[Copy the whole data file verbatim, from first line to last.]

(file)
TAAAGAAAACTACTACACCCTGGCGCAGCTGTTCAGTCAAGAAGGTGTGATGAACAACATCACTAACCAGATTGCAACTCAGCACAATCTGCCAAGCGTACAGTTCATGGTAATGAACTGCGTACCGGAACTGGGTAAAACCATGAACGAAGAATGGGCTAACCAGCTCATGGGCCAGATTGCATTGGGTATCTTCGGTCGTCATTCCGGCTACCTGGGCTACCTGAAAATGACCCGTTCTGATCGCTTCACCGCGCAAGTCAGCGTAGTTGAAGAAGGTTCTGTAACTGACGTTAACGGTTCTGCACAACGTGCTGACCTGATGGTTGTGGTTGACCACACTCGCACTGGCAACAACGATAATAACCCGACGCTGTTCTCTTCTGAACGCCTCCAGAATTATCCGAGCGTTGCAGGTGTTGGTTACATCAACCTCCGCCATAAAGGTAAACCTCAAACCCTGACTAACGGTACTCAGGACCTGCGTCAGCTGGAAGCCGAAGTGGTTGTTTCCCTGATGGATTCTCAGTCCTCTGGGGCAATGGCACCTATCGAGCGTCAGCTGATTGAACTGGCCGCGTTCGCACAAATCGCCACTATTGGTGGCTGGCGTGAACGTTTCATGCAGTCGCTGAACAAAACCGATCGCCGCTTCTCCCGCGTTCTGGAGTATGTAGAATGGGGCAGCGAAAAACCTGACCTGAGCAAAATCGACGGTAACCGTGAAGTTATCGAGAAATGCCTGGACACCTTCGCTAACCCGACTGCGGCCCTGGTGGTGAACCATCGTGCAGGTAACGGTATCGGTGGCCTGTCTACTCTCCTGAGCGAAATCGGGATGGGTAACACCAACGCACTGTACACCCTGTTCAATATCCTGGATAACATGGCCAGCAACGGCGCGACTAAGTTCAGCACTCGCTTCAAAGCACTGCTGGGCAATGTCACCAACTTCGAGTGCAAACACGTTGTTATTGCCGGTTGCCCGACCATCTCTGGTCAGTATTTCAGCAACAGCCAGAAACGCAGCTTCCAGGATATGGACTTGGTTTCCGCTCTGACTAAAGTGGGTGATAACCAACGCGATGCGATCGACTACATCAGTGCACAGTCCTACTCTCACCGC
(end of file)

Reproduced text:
TAAAGAAAACTACTACACCCTGGCGCAGCTGTTCAGTCAAGAAGGTGTGATGAACAACATCACTAACCAGATTGCAACTCAGCACAATCTGCCAAGCGTACAGTTCATGGTAATGAACTGCGTACCGGAACTGGGTAAAACCATGAACGAAGAATGGGCTAACCAGCTCATGGGCCAGATTGCATTGGGTATCTTCGGTCGTCATTCCGGCTACCTGGGCTACCTGAAAATGACCCGTTCTGATCGCTTCACCGCGCAAGTCAGCGTAGTTGAAGAAGGTTCTGTAACTGACGTTAACGGTTCTGCACAACGTGCTGACCTGATGGTTGTGGTTGACCACACTCGCACTGGCAACAACGATAATAACCCGACGCTGTTCTCTTCTGAACGCCTCCAGAATTATCCGAGCGTTGCAGGTGTTGGTTACATCAACCTCCGCCATAAAGGTAAACCTCAAACCCTGACTAACGGTACTCAGGACCTGCGTCAGCTGGAAGCCGAAGTGGTTGTTTCCCTGATGGATTCTCAGTCCTCTGGGGCAATGGCACCTATCGAGCGTCAGCTGATTGAACTGGCCGCGTTCGCACAAATCGCCACTATTGGTGGCTGGCGTGAACGTTTCATGCAGTCGCTGAACAAAACCGATCGCCGCTTCTCCCGCGTTCTGGAGTATGTAGAATGGGGCAGCGAAAAACCTGACCTGAGCAAAATCGACGGTAACCGTGAAGTTATCGAGAAATGCCTGGACACCTTCGCTAACCCGACTGCGGCCCTGGTGGTGAACCATCGTGCAGGTAACGGTATCGGTGGCCTGTCTACTCTCCTGAGCGAAATCGGGATGGGTAACACCAACGCACTGTACACCCTGTTCAATATCCTGGATAACATGGCCAGCAACGGCGCGACTAAGTTCAGCACTCGCTTCAAAGCACTGCTGGGCAATGTCACCAACTTCGAGTGCAAACACGTTGTTATTGCCGGTTGCCCGACCATCTCTGGTCAGTATTTCAGCAACAGCCAGAAACGCAGCTTCCAGGATATGGACTTGGTTTCCGCTCTGACTAAAGTGGGTGATAACCAACGCGATGCGATCGACTACATCAGTGCACAGTCCTACTCTCACCGC